The paper, entitled Stockholm’s Stokab: A Blueprint for Ubiquitous Fiber Connectivity? is now available on SSRN. It’s an in-depth 15 page read and examines all the issues above and more. In particular, it highlights the financial aspects of the Stokab story: where did the money come from, how did the structure fare in the early years, etc. In case that wasn’t made clear, it’s available to all who want to download it. I would be very curious to have feedback from people interested in discussing its contents.

Successful FTTH Service Strategies Replay

20 Jul

The replay for the webinar Benoît Felten led for the FTTH Council Europe on Service Strategies in May is available on replay on Vimeo.

It’s embedded here. It contains a number of key data points for network providers looking at FTTH investment and policy makers wanting to unravel fact from propaganda.

The (Slow) Fiber Revolution: My speech at Freedom to Connect

24 May

Freedom to Connect is a unique event in technology. The speakers there are just not the usual bunch of speakers, a mix of long-term visionaries and disruptive entrepreneurs. I felt a little pedestrian myself amongst that crowd, but I console myself by thinking that as exciting as vision and disruption are, occasionally you need down-to-earth pragmatism as well. 

Anyway, my presentation (and all the other ones too) is on youtube. Mine talks about the emergence of superfast broadband around the world, the looming issue in broadband quality of experience, the essential failure of broadband policy and some recommended solutions. 

(Caveat: I was jetlagged, and it took me a while to find my stride, so the end of the presentation is somewhat rushed, for which I apologise).



Diffraction Analysis NGA Workshop in Bogota

19 May

In two weeks time on June 1st, my excellent ex-colleague Wally Swain and I will be running a one-day workshop on NGA business models in Bogota, Colombia, on the backend of the ACIEM Telecom Conference.

The purpose of the workshop is to share our knowledge on NGA business models in general and on Latin American opportunities in particular. Topics covered will include: 

Session 1: Next Generation Access Dynamics

  • Next Generation Access Deployment Around the World will offer an overview of FTTx deployment around the world and assess the main lessons learned from these various experiences. Many of these will be examined in more detail later during the day.
  • Drivers to NGA are important to understand the incentives for different types of players to enter the NGA field. While some drivers may be universal (appeal for quality business services, increase in bandwidth demand, etc.) they affect different players in different ways.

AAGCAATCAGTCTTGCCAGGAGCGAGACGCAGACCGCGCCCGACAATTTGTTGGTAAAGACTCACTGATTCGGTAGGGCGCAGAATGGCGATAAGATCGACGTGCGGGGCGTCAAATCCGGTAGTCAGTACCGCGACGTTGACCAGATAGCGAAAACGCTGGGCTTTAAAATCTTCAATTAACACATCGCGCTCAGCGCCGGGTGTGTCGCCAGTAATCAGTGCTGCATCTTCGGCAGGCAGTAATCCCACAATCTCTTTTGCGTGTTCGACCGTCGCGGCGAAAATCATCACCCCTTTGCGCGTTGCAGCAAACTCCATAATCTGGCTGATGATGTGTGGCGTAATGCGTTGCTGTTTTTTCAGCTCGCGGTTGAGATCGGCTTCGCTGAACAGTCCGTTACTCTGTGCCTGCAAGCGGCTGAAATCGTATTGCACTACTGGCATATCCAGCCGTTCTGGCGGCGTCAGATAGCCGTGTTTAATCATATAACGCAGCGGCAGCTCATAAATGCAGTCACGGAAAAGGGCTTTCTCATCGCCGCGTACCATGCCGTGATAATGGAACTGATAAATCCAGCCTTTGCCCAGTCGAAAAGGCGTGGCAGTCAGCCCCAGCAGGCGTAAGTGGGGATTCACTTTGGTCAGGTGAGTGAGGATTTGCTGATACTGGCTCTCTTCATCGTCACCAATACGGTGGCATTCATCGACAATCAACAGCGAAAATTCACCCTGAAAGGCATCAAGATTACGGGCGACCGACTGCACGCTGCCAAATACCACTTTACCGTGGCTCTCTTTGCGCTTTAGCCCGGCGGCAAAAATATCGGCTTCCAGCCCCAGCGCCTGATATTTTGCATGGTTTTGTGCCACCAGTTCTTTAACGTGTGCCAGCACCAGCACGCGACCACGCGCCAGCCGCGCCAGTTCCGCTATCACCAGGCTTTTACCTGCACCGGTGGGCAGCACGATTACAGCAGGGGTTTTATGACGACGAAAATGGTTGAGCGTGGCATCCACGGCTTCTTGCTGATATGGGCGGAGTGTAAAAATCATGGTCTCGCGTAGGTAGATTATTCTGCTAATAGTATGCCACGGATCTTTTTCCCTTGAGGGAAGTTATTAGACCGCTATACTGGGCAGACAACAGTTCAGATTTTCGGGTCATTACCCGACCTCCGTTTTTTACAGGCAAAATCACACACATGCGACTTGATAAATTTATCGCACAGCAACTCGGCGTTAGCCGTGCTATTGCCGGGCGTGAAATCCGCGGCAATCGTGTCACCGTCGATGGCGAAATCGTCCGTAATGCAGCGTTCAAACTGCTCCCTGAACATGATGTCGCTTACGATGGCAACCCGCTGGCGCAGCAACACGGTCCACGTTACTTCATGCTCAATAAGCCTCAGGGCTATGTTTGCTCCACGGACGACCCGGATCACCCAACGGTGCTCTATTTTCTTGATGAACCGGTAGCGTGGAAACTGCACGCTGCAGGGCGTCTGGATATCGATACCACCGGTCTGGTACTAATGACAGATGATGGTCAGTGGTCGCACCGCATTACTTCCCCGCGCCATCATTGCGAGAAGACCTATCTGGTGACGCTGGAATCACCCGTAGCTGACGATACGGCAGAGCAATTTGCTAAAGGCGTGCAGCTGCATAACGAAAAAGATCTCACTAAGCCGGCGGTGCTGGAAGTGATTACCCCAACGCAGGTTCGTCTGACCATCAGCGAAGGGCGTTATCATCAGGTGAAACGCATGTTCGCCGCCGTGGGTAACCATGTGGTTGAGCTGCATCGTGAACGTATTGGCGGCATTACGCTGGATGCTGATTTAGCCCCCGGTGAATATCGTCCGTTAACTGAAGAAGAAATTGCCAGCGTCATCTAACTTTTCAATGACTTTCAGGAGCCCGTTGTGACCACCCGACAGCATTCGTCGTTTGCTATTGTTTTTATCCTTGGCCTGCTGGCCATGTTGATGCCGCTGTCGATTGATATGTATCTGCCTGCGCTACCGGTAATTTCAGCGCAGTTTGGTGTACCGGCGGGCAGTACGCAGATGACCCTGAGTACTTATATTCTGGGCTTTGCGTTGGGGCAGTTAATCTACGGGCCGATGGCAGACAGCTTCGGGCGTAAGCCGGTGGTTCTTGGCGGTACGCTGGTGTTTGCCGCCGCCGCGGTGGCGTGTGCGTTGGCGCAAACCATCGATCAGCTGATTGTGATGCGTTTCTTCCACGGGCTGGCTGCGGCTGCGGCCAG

• NGA in Latin America will present and analyze initiatives in Next-Generation Access in Latin America, look at trends and commonalities and attempt to anticipate how the wireline market will play out in light of these emerging approaches.

Session 2: The Specificities of NGA Business Models

  • Business Model Basics will look into the core cost and revenue constituents of an FTTx business model and examine the implications of these large masses on the economics of offering FTTx services.
  • Alternative Business Models and Optimization Strategies will explore alternative approaches to building the business model, including FTTC vs. FTTx comparisons, co-investment approaches and wholesale models. It will also present proven strategies to enhance the core business model components and their impact on return on investment.
  • Implications of NGA regulation will examine regulatory frameworks to NGA investment and their potential implications on business models.

Session 3: Technology, Marketing and Services

  • The impact of technology choices on business models essentially lies in two areas: cost optimization and service or evolution limitations. The different approaches and their implications will be presented and evaluated.
  • Go-To-Market and Service Strategies are often more important to profitability of FTTx approaches than technical choices. The go-to-market approach to get customers to switch platforms are very different from what is commonly used in mobile or broadband. Services act both as vectors for attractiveness (thus getting customers to switch) and revenue generating units. Bothe these aspects will be examined in this section.

More details and registration information can be found at